If you are nearing the age of Social Security benefits, you are probably thinking about how you can maximize your benefit. If you are married, it becomes more complicated because one person’s benefit may affect his or her spouse’s benefit. File and suspend is an optional method that may help you maximize your spousal benefit.
File and suspend is a benefit allowed to those who qualify for Social Security who are full retirement age (FRA). FRA is a technical term determined by the year you were born. For example, if you were born between 1943 and 1954, your FRA is age 66.
Taking Social Security Based on Your Spouse’s Record
If you are married you have the option to take your Social Security benefit, or half of your spouse’s benefit, whichever is higher (there are some technicalities here that we won’t get into for the sake of brevity). If your Social Security benefit is less than what your spousal benefit would be, it would be more advantageous to apply for a spousal benefit. In order to take your spousal benefit, your spouse has to have filed for Social Security. If your spouse is not ready to take Social Security, the file and suspend strategy is the only way to accomplish this. Only one member of a couple can file and suspend so that the spouse can collect spousal benefits.
Why Your Spouse May Not Want to Take Social Security Right Away
If a person chooses not to take Social Security once he or she reaches FRA, those benefits will continue to increase by 8% per year until age 70 (for those born after 1943). This is called delaying retirement credits. Many people choose to delay retirement credits so they will have a larger Social Security payment later, or because they are still working and don’t have a need for the current cash flow.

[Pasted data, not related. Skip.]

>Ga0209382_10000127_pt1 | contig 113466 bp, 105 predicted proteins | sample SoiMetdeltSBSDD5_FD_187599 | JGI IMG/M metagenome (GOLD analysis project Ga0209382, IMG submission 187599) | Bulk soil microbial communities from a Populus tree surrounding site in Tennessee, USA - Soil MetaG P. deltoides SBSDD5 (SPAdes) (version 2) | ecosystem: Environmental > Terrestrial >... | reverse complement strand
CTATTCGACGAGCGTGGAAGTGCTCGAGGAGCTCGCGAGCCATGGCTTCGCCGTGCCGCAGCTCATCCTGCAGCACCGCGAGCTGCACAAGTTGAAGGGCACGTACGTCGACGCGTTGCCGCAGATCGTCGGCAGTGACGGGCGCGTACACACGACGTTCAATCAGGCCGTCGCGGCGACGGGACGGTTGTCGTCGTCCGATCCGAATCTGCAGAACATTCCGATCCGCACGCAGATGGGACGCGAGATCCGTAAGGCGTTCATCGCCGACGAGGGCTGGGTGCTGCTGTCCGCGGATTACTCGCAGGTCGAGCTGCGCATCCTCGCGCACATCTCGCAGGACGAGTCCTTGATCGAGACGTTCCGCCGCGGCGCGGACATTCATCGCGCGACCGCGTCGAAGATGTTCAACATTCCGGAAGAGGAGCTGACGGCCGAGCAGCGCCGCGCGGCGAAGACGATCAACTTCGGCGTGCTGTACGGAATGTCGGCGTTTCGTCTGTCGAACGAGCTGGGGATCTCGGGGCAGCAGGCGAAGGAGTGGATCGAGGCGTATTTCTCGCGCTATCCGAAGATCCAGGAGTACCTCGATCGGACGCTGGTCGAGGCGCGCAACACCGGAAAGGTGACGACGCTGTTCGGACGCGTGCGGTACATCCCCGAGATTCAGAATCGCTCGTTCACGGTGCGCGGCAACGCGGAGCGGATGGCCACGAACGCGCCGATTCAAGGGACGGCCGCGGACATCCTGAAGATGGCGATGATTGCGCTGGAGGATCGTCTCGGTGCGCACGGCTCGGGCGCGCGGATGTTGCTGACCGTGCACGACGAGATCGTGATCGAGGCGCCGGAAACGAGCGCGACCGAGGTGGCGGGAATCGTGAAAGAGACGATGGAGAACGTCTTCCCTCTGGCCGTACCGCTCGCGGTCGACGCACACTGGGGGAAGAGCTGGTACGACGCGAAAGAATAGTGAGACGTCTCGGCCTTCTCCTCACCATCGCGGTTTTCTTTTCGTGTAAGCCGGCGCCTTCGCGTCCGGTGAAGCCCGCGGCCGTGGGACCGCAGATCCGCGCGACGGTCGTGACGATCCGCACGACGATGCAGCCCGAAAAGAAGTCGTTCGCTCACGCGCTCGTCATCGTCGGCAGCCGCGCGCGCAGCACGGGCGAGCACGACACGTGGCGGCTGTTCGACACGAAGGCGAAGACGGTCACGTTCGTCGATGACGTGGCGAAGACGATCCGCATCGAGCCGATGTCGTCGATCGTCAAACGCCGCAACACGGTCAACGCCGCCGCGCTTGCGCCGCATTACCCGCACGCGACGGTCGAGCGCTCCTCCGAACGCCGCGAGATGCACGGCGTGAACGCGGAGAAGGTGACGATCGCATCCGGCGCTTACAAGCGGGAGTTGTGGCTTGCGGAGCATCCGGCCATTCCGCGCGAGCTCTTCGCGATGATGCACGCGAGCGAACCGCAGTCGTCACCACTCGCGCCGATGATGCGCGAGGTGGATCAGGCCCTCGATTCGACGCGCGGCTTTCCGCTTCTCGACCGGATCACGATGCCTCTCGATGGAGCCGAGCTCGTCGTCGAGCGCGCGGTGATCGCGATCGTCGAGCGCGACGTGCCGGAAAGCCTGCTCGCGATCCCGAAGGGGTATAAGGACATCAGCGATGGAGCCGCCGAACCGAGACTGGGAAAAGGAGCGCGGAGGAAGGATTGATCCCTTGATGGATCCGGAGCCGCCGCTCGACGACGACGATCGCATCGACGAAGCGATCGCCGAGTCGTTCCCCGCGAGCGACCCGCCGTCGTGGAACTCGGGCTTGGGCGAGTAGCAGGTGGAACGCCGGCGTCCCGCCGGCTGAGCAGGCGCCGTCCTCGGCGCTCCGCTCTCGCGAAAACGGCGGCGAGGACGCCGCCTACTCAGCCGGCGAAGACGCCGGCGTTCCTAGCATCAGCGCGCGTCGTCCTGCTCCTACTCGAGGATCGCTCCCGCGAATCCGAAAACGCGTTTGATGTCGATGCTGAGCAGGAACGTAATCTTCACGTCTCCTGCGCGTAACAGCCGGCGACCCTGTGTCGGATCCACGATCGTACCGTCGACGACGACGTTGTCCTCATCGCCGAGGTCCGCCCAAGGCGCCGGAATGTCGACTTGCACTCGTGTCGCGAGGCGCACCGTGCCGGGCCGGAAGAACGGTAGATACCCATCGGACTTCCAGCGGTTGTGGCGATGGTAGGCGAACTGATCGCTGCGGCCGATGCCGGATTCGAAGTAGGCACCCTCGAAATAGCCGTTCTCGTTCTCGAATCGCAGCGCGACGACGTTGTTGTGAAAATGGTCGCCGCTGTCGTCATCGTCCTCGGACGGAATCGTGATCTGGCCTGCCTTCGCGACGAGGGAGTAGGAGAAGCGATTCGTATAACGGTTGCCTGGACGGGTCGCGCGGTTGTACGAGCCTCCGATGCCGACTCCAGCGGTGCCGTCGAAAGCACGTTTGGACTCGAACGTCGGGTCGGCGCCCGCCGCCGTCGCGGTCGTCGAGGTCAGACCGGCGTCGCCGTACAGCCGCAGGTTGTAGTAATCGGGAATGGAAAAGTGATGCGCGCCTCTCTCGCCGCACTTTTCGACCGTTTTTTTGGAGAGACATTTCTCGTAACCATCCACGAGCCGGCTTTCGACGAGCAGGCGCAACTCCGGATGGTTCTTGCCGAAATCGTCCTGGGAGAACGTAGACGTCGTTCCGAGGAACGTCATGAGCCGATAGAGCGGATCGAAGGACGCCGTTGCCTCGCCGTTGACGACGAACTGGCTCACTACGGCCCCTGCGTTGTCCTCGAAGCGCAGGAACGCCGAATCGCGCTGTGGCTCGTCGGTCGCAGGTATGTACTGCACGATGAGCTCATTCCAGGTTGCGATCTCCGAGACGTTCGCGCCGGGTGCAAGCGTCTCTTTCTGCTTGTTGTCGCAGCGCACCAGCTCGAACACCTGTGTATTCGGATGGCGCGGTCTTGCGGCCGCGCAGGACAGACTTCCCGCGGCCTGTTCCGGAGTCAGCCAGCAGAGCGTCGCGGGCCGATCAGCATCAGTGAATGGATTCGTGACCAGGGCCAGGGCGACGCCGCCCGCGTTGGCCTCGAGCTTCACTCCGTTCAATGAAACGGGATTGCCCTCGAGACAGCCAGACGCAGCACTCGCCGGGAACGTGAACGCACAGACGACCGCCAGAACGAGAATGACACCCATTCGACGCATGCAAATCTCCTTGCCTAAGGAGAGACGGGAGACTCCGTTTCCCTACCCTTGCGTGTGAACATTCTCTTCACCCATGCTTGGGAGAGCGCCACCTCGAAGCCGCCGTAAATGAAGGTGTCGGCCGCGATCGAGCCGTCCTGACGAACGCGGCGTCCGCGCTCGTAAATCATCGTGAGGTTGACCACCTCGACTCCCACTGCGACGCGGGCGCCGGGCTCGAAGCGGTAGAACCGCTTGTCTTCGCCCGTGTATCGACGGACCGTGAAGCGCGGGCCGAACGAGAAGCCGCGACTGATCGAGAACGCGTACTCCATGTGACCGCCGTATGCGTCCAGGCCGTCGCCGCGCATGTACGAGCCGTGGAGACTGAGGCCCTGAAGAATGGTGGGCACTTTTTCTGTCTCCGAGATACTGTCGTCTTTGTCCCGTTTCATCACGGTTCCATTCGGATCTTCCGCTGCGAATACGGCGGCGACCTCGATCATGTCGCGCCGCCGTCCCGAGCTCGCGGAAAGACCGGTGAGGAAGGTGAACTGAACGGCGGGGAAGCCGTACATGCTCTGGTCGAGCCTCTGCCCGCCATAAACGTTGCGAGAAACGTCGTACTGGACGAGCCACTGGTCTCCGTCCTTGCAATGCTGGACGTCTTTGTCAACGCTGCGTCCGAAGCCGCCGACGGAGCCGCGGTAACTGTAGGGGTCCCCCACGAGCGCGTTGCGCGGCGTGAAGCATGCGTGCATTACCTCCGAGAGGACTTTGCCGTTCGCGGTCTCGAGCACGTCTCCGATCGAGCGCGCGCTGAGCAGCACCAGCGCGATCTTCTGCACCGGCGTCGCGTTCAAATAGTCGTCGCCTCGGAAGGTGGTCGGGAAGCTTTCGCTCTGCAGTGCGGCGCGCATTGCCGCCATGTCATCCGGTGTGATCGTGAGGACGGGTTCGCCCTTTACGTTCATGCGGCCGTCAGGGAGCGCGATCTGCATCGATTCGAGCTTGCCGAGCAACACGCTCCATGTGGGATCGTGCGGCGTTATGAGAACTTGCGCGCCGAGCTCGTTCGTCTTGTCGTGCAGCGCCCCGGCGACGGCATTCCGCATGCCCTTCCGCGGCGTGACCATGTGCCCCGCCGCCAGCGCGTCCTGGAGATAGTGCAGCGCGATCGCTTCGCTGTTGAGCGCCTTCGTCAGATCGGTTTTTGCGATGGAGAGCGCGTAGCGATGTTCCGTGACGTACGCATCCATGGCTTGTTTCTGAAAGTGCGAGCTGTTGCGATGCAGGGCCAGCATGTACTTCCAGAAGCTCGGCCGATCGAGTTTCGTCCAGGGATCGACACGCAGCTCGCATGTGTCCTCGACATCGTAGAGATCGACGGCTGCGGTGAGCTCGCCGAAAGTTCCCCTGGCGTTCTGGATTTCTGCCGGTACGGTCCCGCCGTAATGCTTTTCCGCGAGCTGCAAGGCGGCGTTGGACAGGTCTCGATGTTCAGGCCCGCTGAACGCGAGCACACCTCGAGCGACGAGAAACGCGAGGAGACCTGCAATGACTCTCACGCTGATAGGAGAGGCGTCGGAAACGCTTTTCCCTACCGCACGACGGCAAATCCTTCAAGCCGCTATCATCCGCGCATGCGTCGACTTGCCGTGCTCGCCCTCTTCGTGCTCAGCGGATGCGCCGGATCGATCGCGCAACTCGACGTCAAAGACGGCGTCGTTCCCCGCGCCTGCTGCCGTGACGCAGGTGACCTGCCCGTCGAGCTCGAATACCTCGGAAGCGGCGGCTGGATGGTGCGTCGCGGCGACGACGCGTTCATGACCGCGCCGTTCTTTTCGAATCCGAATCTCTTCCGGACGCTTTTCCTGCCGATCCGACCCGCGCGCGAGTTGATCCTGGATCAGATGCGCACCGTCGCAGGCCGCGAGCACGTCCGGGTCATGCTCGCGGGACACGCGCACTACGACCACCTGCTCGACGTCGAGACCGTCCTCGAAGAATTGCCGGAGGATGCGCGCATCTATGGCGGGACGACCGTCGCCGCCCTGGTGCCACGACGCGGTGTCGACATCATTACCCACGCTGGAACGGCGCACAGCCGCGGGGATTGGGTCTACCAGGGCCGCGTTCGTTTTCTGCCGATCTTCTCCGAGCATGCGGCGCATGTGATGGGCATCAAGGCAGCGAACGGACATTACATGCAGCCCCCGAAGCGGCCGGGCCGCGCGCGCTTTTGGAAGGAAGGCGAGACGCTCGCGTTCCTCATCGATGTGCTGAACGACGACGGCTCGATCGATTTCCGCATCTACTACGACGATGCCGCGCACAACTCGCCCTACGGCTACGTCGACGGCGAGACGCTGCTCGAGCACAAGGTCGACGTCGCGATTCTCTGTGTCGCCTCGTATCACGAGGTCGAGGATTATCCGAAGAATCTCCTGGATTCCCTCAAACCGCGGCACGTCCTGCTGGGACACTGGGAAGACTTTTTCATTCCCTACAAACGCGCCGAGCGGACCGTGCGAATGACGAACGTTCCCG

Your Spouse Must File and Suspend in Order for You to Take a Spousal Benefit
The file and suspend benefit allows your spouse to delay his or her retirement credits, so that his/her Social Security benefit can continue to grow, but at the same time allows you to collect a spousal benefit on your spouse’s record. You cannot take a spousal benefit until your spouse has filed for Social Security (or filed and suspended).
There are several ways to maximize your spousal benefit. If your spouse is not FRA but you would like to begin receiving benefits, you can take Social Security on your own record. Later when your spouse files for Social Security at his/her FRA, you can switch to take a spousal benefit if it is higher.
Another option is to delay your own credits while you take a spousal benefit. If you have reached FRA, you may take a spousal benefit while you allow your own retirement credits to be delayed so that they continue to grow. At age 70 you may then switch to take benefits based on your own record if they are higher.
A note regarding Medicare: Medicare is not subject to these various timing schemes. Medicare benefits begin at age 65, regardless of your FRA. You should apply three months before reaching age 65.
Consult a Professional
We recommend that you discuss your personal situation with your financial advisor to determine the best option for you. Also, the Social Security Administration is available to help you determine how you may maximize your family’s benefit. There are many details to consider when planning for Social Security benefits and they are certainly not all presented here – so be sure to consult a professional when making decisions.
Harli L. Palme, CFA, CFP®